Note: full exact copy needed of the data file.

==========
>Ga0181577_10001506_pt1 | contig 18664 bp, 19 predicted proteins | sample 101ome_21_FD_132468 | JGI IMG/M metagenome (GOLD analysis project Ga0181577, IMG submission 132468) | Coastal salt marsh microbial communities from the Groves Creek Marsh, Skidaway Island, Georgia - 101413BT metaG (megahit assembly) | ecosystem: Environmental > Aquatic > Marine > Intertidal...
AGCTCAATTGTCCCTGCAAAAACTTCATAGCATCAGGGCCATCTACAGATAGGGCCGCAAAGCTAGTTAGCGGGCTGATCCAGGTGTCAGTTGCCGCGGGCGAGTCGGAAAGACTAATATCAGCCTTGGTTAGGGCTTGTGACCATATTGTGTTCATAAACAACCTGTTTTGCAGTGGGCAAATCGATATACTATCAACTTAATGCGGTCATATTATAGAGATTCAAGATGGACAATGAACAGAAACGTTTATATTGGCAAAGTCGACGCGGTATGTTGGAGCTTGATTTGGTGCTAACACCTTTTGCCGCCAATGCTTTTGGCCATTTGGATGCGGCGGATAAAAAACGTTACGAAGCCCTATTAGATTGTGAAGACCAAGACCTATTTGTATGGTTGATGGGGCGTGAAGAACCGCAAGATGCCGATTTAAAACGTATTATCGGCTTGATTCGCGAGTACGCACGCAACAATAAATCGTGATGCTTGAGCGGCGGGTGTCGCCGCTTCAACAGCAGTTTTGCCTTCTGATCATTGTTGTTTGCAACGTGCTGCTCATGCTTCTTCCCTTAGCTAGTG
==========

>Ga0181577_10001506_pt1 | contig 18664 bp, 19 predicted proteins | sample 101ome_21_FD_132468 | JGI IMG/M metagenome (GOLD analysis project Ga0181577, IMG submission 132468) | Coastal salt marsh microbial communities from the Groves Creek Marsh, Skidaway Island, Georgia - 101413BT metaG (megahit assembly) | ecosystem: Environmental > Aquatic > Marine > Intertidal...
AGCTCAATTGTCCCTGCAAAAACTTCATAGCATCAGGGCCATCTACAGATAGGGCCGCAAAGCTAGTTAGCGGGCTGATCCAGGTGTCAGTTGCCGCGGGCGAGTCGGAAAGACTAATATCAGCCTTGGTTAGGGCTTGTGACCATATTGTGTTCATAAACAACCTGTTTTGCAGTGGGCAAATCGATATACTATCAACTTAATGCGGTCATATTATAGAGATTCAAGATGGACAATGAACAGAAACGTTTATATTGGCAAAGTCGACGCGGTATGTTGGAGCTTGATTTGGTGCTAACACCTTTTGCCGCCAATGCTTTTGGCCATTTGGATGCGGCGGATAAAAAACGTTACGAAGCCCTATTAGATTGTGAAGACCAAGACCTATTTGTATGGTTGATGGGGCGTGAAGAACCGCAAGATGCCGATTTAAAACGTATTATCGGCTTGATTCGCGAGTACGCACGCAACAATAAATCGTGATGCTTGAGCGGCGGGTGTCGCCGCTTCAACAGCAGTTTTGCCTTCTGATCATTGTTGTTTGCAACGTGCTGCTCATGCTTCTTCCCTTAGCTAGTG